Partial Victory! Students & Community Say No to SweatshopsPosted: March 24, 2017
By Mary Lister
Under long-term pressure from students and community members, Binghamton University Dining Services has finally agreed to stop purchasing supplies from the sweatshop company Reynolds! Students pledge to continue organizing until the boycott is campus-wide, extending to all university sub-contractors.
In 2011, workers at a Reynolds factory in New Jersey called a national boycott of the company due to its awful labor practices. Forced to work up to 84 hours a week in the hot factory, and punished for taking bathroom breaks, the workers experienced sweatshop conditions that are typical of Reynolds factories all over the country.
Since then, members of SOAR (Students Organizing Against Reynolds) have pushed the Binghamton University to stop purchasing from Reynolds until the company meets the demands of its workers. By allowing the school’s money to go to Reynolds, BU President Harvey Stenger has helped the company defy basic workers’ rights.
Long working hours are becoming the standard in more and more industries, even while unemployment is high. Why should some people be forced to work 84 hours a week, while so many others are out looking for a full-time job? Big bosses, the 1%, and Wall Street are the only winners when sweatshop conditions persist. The rest of us are stuck working long hours compromising our health and personal lives, or trying to survive without full-time wages.
How did SOAR and the Binghamton community pressure BU?
As the president of BU, Stenger has a responsibility to stand with BU students when they say no to an economy of overwork and unemployment. But despite years of requests and petitions from SOAR and others, Stenger kept silent. In 2016, SOAR members increased pressure using new tactics.
The students began a weekly picket along the campus’ main walkway, “the spine,” to reach out to students and community members fact-to-face, hand out flyers, and gather signatures demanding a statement from Stenger. Week by week, news of the picket spread. More and more campus clubs signed on. Then the picket received the official support of local organizations, such as the Workers’ Center of the Southern Tier, Citizen Action of the Southern Tier, the Occupational Health Clinical Center of the Southern Tier, and the local chapter of the Working Families Party. The Broome-Tioga Green Party went a step beyond endorsement by deploying several members to the picket and petition. They also sent a letter of support for the boycott directly to President Stenger. He replied immediately (something unheard to campus-based social justice advocates). Clearly, the growing community involvement on what he considered a campus issue concerned him.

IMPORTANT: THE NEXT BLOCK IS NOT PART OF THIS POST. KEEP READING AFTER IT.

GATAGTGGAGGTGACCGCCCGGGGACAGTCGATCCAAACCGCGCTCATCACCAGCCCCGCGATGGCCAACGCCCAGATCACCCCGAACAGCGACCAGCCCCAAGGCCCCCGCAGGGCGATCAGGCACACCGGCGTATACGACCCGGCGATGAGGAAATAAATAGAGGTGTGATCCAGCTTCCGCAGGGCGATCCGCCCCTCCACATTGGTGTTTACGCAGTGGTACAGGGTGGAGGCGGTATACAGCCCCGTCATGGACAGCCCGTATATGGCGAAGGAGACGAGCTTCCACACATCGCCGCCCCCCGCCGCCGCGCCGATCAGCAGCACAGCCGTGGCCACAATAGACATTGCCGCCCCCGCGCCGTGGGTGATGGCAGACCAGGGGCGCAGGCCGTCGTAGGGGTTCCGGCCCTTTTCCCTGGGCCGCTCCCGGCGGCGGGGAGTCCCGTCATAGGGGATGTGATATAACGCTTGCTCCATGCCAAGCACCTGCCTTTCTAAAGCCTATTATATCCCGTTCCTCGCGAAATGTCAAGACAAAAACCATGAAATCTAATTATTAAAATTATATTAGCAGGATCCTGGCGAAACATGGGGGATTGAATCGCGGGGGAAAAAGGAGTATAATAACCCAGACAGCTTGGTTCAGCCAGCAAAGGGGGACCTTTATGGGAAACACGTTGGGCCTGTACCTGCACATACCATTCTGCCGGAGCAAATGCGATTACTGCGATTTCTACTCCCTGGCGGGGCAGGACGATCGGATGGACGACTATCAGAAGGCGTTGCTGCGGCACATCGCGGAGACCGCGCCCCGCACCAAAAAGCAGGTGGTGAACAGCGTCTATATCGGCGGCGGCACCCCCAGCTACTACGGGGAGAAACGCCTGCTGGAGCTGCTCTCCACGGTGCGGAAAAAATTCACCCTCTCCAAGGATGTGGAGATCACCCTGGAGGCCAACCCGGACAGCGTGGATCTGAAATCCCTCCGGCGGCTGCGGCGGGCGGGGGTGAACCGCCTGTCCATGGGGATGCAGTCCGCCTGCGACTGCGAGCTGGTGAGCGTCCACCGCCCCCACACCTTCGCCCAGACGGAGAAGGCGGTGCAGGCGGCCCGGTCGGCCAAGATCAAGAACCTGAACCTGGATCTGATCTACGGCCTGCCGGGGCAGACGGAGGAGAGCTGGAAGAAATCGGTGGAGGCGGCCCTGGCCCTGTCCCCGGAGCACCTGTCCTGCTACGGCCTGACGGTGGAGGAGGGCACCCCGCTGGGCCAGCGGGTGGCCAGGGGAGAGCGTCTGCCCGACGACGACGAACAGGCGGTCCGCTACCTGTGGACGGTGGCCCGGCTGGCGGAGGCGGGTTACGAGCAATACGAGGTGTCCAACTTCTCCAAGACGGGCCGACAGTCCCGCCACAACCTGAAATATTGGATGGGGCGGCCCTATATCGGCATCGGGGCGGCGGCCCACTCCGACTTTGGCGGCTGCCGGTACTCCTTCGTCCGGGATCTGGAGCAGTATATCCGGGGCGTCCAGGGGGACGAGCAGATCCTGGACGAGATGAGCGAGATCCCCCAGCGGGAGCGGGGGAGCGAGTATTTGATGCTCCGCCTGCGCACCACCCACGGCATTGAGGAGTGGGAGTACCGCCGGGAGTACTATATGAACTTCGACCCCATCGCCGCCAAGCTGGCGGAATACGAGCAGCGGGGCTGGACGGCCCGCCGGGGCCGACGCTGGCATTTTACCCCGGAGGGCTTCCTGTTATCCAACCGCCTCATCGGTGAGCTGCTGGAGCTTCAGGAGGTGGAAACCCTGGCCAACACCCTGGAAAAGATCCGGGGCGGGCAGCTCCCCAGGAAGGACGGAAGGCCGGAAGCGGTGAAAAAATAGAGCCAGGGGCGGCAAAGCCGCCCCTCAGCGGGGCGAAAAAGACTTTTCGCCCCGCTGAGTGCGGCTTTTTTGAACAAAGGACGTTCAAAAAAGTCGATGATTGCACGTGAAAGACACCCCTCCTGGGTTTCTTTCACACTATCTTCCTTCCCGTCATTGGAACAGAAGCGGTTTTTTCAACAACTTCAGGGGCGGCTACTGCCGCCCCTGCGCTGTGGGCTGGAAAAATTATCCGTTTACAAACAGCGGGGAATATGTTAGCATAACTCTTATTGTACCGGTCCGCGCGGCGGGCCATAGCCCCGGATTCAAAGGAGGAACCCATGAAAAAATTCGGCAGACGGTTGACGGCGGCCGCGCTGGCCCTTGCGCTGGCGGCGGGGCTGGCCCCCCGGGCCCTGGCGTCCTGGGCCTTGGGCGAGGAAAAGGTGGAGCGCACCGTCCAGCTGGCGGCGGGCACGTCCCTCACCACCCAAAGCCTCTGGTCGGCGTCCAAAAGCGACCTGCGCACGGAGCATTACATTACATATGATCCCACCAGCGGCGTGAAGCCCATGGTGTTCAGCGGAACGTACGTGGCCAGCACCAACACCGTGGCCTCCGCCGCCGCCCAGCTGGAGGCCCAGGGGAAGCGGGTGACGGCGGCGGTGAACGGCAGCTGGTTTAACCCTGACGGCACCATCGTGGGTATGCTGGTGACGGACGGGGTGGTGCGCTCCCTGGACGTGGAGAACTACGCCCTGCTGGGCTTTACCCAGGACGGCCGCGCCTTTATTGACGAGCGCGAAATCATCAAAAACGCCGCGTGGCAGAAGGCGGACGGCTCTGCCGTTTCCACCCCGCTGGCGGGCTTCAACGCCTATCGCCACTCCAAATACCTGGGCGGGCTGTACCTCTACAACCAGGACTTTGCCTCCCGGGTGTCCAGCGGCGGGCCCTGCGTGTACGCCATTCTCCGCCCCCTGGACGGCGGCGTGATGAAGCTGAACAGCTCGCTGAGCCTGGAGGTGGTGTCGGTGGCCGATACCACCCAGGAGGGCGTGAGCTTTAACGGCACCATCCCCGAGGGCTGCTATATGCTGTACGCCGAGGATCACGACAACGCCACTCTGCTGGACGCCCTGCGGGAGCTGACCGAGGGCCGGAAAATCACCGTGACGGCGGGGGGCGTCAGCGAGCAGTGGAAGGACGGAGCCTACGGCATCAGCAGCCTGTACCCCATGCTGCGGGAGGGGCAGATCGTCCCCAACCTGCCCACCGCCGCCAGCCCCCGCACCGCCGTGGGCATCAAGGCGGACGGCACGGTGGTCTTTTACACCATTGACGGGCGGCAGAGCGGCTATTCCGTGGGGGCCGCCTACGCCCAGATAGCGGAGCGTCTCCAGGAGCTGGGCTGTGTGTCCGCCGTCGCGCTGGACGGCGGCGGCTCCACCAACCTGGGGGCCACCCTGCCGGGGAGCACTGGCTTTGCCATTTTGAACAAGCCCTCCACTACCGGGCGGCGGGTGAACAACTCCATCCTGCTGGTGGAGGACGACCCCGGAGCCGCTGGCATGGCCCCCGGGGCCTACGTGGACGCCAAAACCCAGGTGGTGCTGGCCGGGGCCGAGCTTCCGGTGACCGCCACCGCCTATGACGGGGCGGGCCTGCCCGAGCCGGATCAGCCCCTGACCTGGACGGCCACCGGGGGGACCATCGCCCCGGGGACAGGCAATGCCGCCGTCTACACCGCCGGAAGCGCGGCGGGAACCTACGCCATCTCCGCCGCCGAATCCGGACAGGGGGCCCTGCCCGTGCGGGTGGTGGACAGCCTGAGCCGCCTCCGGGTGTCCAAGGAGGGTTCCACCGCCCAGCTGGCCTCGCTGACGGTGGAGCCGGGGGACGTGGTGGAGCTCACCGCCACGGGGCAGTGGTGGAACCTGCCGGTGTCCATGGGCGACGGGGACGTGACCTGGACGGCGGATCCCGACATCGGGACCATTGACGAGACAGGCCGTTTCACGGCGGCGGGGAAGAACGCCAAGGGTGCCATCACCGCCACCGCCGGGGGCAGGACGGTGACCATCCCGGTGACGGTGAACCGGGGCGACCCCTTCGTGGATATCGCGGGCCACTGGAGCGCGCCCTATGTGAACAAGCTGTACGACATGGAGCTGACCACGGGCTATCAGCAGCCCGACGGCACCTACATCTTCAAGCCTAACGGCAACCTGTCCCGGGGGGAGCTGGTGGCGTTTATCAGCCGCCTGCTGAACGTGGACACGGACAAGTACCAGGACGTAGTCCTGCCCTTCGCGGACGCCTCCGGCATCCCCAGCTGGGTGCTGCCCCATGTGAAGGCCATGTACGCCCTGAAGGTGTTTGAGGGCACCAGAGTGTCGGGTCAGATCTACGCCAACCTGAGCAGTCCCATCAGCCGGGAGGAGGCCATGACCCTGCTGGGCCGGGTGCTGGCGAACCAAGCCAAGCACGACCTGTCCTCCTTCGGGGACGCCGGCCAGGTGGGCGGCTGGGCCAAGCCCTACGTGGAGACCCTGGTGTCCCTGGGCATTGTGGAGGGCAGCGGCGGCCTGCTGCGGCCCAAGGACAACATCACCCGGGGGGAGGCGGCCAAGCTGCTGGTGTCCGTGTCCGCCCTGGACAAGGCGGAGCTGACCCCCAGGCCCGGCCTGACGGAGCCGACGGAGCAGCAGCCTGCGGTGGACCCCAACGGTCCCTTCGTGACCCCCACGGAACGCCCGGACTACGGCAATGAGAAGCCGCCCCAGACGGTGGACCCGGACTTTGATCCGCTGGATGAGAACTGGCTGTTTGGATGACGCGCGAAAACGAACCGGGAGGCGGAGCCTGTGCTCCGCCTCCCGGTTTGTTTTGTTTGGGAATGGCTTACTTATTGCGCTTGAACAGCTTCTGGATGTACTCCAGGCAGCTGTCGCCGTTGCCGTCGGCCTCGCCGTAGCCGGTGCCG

After weeks of picketing on campus and an outpouring of community support for this effort to improve workers’ conditions, BU Dining Services (finally) agreed to stop purchasing Reynolds products.
Consistency plus community involvement means victory
This is a dramatic win for students and community members alike. Rick Sprout, a member of The Workers’ Center of the Southern Tier and the Broome-Tioga Green Party, credits SOAR’s consistency in organizing. In an interview, he told SOAR member Mary Lister, “One of the things that for me was so inspirational is the tenacity of your group. That you’ve been doing this since 2011…it’s a testament to long distance running versus sprinting.”
Jocelyne Jesenof, also a member of the local Green Party, agrees that “the long haul is very important.” She highlighted the importance of the picketing effort: “It’s very easy to click something on Facebook… It’s very important to be physically present somewhere.”
SOAR members and supporters do not especially enjoy standing in the cold on a picket line. They did not want to make a five-year struggle. The administration’s deafness forced these actions. But by showing up, and putting visible and consistent public pressure on the administration, students and community members overcame years of foot-dragging by formerly dismissive school officials.
The Fight Continues with subcontractors and local businesses
SOAR insisted throughout the drive for a boycott that it is more than a consumer campaign—it is a struggle for workers’ rights and the right of workers to control their time, on and off the clock. The students were able to bring in workers from different backgrounds and industries to the boycott because the loss of worker’s time and autonomy are general concerns for working people.
The fight continues. In some dining halls on campus, Reynolds products can still be found. Smaller vendors could also be using Reynolds, so there is still an urgent need for President Stenger to release a statement in support of a Reynolds-free campus and a sweatshop-free Binghamton.
But this victory gives SOAR members inspiration and strength to keep fighting. Although leading reluctantly, BU’s decision will pave the way for local businesses to take up the boycott as well. As Jocelyne Jesenof put it, the lesson of this campaign is that “by pushing, pushing, pushing, it can be done.” SOAR is encouraging community members and students everywhere to spread the boycott of Reynolds products to their campuses and communities.
To learn more about SOAR or to get involved, please check out our Facebook page, Students Organizing Against Reynolds (SOAR), or send us an email at email@example.com .